It’s a great tool for terminal screencasting! Thanks Avdi for letting me know that this tool is available.

26 Nov 2012

Script to Update Sandy Knolls Metes and Bounds Software on OSX

After frequently finding myself not using the current version of Metes and Bounds, I wrote a Ruby script to automagically do that very thing.  It checks current version, downloads the current version, and installs it into /Applications (BEWARNED, it nukes your current version of Metes and Bounds.app, use at your own risk):Thanks to this random blog for the hint on mounting DMGs from commandline!

12 Aug 2012

CodeRetreat @SteelCityRuby: A Post Mortem

My head has finally stopped spinning from the CodeRetreat at this year’s Steel City Ruby Conference (2012), the fires are extinguished at work, and I’m ready to document the experience. I arrived as the first participant, not because I’m overachieving but because the Pittsburg taxi system is very irregular. I allowed the same time as the day before for a cabbie to pick me up, which was 30 minutes. Instead I was swooped up in 10 minutes and arrived nearly an hour early for the CodeRetreat at 4Mom’s office. The CodeRetreat was lead by the charismatic Corey Haines, the same bloke who set a wonderful tone on day one of @SteelCityRuby by emphasizing personal networking. In fact, the tone set by his keynote speech kept the conference largely free from individuals using their laptops during speeches! Quite a difference from other conference scenes that I’ve experienced :). But back to the point, the CodeRetreat was held in the offices of 4Moms and the food was sponsored by those fine folks. We started the day by pair programming Conway’s Game of Life using Test Driven Development. The first round lasted 45 min and we were then told that the specs had changed and to fix our code in another 10 min. Thankfully our code was relatively modular and the changes needed were minimal. We reviewed the amount of code revision needed to implement small requirement shifts and discussed how to build in flexibility and simplicity into the code.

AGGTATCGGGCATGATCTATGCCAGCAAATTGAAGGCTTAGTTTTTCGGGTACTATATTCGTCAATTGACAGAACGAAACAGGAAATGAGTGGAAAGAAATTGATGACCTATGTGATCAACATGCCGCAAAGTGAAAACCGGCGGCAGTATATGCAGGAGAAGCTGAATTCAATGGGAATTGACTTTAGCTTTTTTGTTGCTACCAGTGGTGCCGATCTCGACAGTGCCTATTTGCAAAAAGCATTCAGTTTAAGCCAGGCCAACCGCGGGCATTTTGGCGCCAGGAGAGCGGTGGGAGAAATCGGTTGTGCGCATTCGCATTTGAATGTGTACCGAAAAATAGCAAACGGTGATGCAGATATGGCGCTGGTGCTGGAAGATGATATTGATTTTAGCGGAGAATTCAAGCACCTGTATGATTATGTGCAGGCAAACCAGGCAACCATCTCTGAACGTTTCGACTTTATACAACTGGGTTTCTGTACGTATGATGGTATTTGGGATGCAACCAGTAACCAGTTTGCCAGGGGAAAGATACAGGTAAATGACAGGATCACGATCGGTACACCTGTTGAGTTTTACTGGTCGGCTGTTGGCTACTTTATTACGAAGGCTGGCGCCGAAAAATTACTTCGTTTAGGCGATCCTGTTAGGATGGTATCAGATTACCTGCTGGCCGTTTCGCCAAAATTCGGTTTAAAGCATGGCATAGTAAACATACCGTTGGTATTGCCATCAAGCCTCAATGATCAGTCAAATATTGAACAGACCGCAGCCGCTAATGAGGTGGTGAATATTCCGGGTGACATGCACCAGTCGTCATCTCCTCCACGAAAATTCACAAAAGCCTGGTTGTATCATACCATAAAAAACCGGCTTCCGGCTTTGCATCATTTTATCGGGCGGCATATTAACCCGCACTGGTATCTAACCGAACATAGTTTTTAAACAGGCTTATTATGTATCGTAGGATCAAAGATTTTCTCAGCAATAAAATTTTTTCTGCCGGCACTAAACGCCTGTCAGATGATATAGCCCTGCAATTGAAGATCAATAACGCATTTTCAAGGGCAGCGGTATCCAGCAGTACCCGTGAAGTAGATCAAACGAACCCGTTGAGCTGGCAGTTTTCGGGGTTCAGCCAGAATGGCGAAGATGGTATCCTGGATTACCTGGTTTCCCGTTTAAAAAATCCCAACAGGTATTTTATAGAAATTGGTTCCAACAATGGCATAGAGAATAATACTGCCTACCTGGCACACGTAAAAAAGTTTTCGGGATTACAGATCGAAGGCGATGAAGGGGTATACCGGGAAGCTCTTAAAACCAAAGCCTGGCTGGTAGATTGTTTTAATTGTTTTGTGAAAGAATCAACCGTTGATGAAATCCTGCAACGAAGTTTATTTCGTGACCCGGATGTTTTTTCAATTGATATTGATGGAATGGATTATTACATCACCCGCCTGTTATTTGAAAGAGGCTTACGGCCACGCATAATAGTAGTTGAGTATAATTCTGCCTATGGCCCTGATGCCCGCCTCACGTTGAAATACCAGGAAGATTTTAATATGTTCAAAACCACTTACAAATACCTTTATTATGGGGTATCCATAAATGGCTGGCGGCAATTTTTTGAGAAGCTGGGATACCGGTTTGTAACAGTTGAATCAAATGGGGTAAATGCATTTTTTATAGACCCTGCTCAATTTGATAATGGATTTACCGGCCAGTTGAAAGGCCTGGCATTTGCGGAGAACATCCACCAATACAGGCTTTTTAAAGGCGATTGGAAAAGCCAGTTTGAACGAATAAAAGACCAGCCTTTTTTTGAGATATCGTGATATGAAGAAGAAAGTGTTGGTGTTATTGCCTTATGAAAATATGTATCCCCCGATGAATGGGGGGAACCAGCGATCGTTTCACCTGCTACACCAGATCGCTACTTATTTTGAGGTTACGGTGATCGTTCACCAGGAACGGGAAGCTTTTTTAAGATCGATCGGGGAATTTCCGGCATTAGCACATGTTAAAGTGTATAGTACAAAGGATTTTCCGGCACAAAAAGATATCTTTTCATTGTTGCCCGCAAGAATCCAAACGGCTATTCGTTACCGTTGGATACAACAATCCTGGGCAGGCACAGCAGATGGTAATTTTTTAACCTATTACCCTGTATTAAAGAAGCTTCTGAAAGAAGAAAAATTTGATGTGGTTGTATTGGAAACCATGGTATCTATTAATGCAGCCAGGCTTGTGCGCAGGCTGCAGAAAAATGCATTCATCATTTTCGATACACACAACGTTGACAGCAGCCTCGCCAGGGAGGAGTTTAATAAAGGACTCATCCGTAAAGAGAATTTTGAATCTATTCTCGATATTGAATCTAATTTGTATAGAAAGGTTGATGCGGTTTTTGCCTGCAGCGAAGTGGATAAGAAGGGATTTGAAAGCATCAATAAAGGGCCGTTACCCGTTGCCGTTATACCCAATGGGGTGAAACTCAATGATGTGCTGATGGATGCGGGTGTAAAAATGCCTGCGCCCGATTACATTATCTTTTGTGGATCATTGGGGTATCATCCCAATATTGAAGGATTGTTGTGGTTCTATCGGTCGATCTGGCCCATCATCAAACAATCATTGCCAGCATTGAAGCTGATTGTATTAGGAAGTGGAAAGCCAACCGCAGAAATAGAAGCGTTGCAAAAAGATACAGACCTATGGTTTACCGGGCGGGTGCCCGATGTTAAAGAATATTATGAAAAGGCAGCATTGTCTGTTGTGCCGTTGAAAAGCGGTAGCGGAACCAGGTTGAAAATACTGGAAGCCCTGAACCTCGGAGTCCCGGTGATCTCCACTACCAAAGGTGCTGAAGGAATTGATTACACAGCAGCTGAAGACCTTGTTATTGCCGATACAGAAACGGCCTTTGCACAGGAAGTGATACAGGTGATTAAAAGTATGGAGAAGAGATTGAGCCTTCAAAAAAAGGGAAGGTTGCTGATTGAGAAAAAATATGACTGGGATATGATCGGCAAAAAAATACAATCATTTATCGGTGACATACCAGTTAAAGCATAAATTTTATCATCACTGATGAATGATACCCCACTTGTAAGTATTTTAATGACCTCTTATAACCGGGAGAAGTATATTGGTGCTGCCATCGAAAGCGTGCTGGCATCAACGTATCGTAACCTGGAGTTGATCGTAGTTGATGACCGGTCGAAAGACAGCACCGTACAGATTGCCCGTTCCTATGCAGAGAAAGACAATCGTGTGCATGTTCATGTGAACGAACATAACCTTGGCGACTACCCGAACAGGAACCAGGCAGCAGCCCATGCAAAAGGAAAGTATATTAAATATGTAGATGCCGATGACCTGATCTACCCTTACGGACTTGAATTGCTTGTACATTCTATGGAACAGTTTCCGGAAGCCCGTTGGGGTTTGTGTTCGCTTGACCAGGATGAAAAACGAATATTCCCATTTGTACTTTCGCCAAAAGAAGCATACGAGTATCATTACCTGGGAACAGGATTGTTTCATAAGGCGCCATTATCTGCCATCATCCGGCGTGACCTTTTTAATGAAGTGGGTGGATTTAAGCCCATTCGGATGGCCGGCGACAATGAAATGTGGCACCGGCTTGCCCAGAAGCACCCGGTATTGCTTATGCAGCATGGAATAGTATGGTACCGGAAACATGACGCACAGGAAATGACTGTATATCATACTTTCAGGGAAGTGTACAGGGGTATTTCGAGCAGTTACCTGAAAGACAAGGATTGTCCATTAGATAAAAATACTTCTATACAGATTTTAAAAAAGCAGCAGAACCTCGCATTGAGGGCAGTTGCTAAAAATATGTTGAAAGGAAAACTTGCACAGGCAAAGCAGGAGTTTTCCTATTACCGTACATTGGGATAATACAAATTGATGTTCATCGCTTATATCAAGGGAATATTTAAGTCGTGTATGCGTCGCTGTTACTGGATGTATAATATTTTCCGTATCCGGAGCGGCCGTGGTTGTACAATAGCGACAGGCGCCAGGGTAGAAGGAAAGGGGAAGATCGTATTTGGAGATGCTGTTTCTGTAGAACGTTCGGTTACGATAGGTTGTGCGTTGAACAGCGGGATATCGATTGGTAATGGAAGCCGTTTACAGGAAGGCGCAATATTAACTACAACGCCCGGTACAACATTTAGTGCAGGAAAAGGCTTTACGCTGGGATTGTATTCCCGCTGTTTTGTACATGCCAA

Notes: Revelations: spending time learning social intricacies of collaborating

04 Aug 2012

The Way Conferences Should be - SteelRuby Pittsburgh

I’m attending my first Ruby conference this weekend, YAY!